Sarah Palin waves to the crowd after a campaign appearance in Minneapolis for Rep. Michele Bachmann, R-Minn., on Wednesday. (AP Photo/Jim Mone)

Sarah Palin and Michele Bachmann join forces

The two tea party favorites rallied together in Minnesota, and guess what? They're big fans of each other


Mike Madden
April 8, 2010 1:08AM (UTC)

As world-changing summit meetings go, the big Sarah Palin/Michele Bachmann rally in Minneapolis Wednesday didn't quite rise to the level of "King Kong vs. Godzilla." But the moment the two favorite red-meat throwing tea party heroines got together could still go down in political history.

"I knew that we'd be buddies when I met her when she said, 'Drill here, drill now,'" Palin said. "And then I replied, 'Drill baby drill,' and then we both said, 'You betcha!'"

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It was an afternoon of barbed lines directed at President Obama and designed to rev up the party faithful. Introduced by Gov. Tim Pawlenty (who was all too happy to hitchhike on board the Palin/Bachmann Express), Bachmann went first. "I think I heard someone say repeal," she said. "You better believe it, baby. Repeal is what this girl is going to be all about after November!" (Presumably, another re- word -- "reelection" -- will be keeping her busy until then.) "Two years from now, President Obama will be a one-term president," Bachmann continued. "Because we are going to elect the boldest, strongest, most courageous, rock-ribbed constitutional conservative president this country's ever seen! We're there!"

And then things got a little weird. "As absolutely drop-dead gorgeous as this woman is on the outside, I am here to testify she is 20 times more beautiful on the inside," Bachmann said. Suddenly, the rally wasn't just a fundraiser for Bachmann; it was a demonstration of the GOP's strange version of feminist solidarity. Palin started out by thanking all the tea party groups for helping rebel against Obama's reign. And the tea party leaders? "We're finding out most of 'em are women," she said. "Yeah! Some surveys show that."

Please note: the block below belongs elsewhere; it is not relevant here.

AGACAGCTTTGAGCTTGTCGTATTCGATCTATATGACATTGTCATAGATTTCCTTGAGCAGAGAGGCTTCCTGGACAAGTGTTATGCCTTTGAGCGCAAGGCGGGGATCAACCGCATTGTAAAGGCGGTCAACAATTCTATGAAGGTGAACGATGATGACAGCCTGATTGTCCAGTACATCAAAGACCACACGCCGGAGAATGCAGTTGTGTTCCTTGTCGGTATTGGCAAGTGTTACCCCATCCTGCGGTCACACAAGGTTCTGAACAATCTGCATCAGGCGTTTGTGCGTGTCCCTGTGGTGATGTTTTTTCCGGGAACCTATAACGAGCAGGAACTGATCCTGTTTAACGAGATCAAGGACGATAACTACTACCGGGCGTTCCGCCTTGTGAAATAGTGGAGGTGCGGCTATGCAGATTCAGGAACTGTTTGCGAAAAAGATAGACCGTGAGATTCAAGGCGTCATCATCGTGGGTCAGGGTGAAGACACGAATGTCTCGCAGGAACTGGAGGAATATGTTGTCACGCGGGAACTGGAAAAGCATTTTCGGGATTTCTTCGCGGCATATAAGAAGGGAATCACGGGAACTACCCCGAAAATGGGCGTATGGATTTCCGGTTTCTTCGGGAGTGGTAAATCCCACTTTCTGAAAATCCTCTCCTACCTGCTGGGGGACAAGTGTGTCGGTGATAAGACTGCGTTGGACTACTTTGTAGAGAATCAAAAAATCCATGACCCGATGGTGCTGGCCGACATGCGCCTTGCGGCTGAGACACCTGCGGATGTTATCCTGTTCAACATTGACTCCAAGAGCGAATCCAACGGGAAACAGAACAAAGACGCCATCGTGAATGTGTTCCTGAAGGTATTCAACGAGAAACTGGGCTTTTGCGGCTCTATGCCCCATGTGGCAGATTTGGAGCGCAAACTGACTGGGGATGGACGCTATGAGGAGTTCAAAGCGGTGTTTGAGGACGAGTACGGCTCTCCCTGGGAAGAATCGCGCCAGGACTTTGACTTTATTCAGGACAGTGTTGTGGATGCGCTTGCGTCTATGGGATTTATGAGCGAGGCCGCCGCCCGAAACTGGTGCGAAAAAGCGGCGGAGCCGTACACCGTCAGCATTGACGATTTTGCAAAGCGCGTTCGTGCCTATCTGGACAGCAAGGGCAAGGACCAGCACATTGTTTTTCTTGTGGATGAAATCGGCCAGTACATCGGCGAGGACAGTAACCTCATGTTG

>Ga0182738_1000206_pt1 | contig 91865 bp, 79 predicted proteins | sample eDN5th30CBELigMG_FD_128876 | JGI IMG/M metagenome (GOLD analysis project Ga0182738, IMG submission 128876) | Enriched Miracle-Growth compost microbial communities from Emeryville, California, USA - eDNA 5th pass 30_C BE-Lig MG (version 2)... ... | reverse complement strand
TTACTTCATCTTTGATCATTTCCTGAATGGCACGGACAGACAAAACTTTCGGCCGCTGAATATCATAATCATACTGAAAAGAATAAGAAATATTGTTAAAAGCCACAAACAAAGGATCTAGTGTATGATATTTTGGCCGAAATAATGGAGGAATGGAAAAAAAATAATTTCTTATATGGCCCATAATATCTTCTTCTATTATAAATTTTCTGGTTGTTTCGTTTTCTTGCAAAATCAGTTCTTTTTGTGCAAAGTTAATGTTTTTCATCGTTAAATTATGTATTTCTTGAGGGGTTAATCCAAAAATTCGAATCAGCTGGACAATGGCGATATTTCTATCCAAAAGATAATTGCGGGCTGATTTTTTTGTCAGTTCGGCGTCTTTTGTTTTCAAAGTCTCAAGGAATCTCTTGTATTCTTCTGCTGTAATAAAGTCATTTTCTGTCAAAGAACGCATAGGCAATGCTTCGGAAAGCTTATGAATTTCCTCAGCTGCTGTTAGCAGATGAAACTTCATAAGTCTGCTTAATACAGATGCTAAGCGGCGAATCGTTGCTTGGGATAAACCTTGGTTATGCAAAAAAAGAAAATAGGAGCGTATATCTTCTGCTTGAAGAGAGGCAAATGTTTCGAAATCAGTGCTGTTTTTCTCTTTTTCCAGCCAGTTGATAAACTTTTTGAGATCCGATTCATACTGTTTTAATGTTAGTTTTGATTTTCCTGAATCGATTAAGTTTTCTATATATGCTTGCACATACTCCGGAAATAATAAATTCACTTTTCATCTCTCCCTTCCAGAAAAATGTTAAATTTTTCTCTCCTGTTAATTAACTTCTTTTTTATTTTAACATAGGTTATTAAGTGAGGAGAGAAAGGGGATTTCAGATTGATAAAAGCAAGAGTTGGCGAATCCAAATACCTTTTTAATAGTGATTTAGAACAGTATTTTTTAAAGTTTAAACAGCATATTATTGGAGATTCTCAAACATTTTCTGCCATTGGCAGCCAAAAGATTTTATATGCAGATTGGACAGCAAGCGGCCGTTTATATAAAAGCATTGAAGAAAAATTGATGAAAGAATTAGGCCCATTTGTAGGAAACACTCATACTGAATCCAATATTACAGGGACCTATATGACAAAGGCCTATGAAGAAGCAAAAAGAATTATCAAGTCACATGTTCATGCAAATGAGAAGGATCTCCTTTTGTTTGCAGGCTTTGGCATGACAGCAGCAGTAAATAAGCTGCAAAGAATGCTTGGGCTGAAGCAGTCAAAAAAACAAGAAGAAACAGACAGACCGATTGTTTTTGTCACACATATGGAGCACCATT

Palin riffed for a few minutes on how she and Bachmann were both the kind of strong, independent women the country needs as leaders -- though she tried not to sound too serious about it, apparently realizing that kind of talk wasn't entirely on message. "I'm just kidding about this gender thing, I'm just joshing about this gender thing," she said. "Gender's no issue. Neither is the color of one's skin, that's not a measuring thing either. It's character -- and Michele has this." And then she said 2010 was going to be the year that "conservative women get together and take back this country."

The rest of the program was your standard-issue Palin (or Bachmann) stump speech: from Bachmann, rambling World War II stories intended to inspire patriotic nostalgia for the good old days when Americans didn't elect godless Communists; from Palin, self-aggrandizing tales of fighting back against government spending ("As governor, I vetoed some of Obama's stimulus funds, and my veto was overridden by a Republican legislature"). Palin said too many politicians think they're spending free money: "They're becoming addicted to opium -- OPM, Other People's Money. There is an addiction there!"

But for all the over the top crazy lines, there was something about the tableau Bachmann's operation put together that looked different from the usual scenes of Republican leaders back in Washington: everyone standing on the stage behind the speakers was a woman, as were the two main headliners. (True, most of them were white, but hey, it was an event for Republicans in Minnesota; diversity couldn't have been that easy to come by.) For a few moments, you could think back to the heady days of early September 2008, when the world first met Palin, and remember that the polls all swung wildly for her and John McCain for a few weeks, and that cable news was filled with woman-on-the-street interviews with voters who said something about Palin just clicked with them. And you could almost start to worry that Bachmann and Palin would, if they teamed up, produce some alchemy that would propel them forward into ever greater political power.

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But then, of course, reality intruded again. "The Republicans have been getting criticized lately with this mistaken concept that they're the party of 'no,' that we're the party of 'no,'" Palin said. "And we're saying, what's wrong with being the party of no? When you consider what Obama and Pelosi and Reid are trying to do to our country -- so be it." That's not exactly the kind of rhetoric that helps reach out to independent voters. So be it, indeed.

UPDATE: Watch the event here:

 


Mike Madden

Mike Madden is Salon's Washington correspondent. A complete listing of his articles is here. Follow him on Twitter here.

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Related Topics ------------------------------------------

2010 Elections Michele Bachmann, R-minn. Republican Party Sarah Palin War Room

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